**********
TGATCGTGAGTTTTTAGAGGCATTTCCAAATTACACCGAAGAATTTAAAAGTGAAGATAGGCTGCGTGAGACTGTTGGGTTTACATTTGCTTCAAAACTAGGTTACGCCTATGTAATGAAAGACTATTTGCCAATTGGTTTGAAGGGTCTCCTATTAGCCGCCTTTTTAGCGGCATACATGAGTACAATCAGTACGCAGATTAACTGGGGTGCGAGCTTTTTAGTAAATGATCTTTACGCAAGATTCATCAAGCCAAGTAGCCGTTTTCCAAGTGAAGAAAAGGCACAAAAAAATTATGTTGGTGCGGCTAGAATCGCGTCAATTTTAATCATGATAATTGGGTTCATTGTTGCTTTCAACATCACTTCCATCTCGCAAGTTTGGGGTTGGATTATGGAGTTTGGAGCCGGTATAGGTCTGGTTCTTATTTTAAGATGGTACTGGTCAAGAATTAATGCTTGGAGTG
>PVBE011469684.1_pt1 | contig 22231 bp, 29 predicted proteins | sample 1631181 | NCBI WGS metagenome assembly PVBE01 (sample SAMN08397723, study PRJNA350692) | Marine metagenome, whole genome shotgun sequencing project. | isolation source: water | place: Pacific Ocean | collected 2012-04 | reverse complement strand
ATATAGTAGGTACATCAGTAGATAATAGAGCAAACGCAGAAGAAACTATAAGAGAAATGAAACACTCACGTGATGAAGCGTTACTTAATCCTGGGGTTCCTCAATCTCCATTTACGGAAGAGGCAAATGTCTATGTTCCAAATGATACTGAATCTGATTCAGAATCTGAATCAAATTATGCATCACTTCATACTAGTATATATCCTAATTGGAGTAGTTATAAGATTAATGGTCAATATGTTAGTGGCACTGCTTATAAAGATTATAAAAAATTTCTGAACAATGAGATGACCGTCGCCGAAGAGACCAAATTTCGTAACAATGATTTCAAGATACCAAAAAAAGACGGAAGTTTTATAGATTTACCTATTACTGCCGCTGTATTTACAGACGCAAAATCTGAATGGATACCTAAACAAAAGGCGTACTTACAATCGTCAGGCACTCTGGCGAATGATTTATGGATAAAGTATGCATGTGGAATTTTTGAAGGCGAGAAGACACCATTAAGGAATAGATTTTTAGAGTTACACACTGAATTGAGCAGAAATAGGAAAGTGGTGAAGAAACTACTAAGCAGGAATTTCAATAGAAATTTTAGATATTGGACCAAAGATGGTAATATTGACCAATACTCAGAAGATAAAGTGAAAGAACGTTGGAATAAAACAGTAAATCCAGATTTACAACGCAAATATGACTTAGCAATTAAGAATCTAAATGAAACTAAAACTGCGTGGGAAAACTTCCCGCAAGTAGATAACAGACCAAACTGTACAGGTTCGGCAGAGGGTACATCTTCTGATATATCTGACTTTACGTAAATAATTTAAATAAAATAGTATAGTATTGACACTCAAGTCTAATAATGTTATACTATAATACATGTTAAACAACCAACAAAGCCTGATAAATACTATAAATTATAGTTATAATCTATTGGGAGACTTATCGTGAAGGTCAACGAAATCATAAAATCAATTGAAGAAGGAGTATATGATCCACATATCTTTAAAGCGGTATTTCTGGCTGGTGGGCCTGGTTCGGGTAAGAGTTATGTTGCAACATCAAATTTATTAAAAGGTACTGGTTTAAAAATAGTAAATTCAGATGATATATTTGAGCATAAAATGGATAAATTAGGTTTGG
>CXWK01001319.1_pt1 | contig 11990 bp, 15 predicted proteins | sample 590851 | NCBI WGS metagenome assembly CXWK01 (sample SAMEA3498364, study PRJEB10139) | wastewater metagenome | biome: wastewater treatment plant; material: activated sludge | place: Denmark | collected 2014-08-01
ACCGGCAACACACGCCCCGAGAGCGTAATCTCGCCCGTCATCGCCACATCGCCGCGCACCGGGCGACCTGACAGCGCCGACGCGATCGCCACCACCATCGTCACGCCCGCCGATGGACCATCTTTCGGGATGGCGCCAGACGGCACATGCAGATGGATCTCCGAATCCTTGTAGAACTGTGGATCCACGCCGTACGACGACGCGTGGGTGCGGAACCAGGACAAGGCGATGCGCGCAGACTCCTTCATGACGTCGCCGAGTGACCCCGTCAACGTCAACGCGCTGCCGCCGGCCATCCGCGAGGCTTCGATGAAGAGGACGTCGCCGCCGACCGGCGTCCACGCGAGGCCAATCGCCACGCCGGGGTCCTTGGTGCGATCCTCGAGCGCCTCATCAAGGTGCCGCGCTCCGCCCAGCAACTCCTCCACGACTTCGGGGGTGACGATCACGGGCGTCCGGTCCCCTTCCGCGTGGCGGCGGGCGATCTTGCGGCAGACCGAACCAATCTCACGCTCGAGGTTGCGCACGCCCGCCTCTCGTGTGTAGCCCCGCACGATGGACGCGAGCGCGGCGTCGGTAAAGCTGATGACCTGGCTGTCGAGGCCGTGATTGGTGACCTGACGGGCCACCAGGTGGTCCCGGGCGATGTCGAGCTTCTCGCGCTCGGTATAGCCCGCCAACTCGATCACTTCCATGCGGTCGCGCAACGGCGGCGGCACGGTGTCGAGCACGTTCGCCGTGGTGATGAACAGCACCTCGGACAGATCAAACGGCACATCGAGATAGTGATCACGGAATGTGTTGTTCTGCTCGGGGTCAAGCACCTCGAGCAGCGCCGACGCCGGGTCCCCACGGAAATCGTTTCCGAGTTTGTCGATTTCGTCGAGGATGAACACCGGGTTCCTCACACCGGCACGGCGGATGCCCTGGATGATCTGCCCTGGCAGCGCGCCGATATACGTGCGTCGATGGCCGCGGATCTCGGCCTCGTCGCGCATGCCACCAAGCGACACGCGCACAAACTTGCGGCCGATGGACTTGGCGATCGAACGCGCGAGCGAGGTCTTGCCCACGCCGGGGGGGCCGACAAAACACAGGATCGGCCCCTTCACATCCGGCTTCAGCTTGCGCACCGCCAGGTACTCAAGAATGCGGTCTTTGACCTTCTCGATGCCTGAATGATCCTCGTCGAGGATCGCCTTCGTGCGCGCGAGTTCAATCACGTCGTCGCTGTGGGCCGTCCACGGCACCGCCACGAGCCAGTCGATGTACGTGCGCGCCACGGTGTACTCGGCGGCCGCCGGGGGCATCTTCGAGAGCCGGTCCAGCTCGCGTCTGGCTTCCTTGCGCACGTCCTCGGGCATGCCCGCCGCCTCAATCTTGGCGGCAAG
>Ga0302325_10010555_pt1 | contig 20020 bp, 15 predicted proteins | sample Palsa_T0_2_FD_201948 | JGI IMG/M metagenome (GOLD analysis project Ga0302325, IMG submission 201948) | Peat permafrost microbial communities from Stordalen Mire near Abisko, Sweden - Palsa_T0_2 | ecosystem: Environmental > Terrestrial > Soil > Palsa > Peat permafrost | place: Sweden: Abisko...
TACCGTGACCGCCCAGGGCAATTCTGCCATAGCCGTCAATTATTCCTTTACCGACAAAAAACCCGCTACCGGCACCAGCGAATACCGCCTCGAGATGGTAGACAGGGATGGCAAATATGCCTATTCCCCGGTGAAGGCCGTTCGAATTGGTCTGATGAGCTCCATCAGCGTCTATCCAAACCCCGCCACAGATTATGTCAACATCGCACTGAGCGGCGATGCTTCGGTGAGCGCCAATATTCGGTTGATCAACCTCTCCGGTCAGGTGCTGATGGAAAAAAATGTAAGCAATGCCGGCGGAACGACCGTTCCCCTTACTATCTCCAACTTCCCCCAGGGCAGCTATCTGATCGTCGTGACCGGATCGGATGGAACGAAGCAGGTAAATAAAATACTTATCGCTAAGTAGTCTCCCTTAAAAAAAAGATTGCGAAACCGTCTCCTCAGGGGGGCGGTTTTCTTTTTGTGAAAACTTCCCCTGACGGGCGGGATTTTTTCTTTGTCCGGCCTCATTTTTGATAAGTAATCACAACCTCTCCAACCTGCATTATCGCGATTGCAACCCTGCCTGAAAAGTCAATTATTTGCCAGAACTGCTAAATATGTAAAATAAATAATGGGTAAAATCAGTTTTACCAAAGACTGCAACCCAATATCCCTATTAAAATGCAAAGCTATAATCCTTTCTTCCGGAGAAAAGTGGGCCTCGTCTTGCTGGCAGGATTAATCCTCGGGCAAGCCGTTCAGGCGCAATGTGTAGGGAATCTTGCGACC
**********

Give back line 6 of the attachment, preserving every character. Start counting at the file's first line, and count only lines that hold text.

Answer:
>Ga0302325_10010555_pt1 | contig 20020 bp, 15 predicted proteins | sample Palsa_T0_2_FD_201948 | JGI IMG/M metagenome (GOLD analysis project Ga0302325, IMG submission 201948) | Peat permafrost microbial communities from Stordalen Mire near Abisko, Sweden - Palsa_T0_2 | ecosystem: Environmental > Terrestrial > Soil > Palsa > Peat permafrost | place: Sweden: Abisko...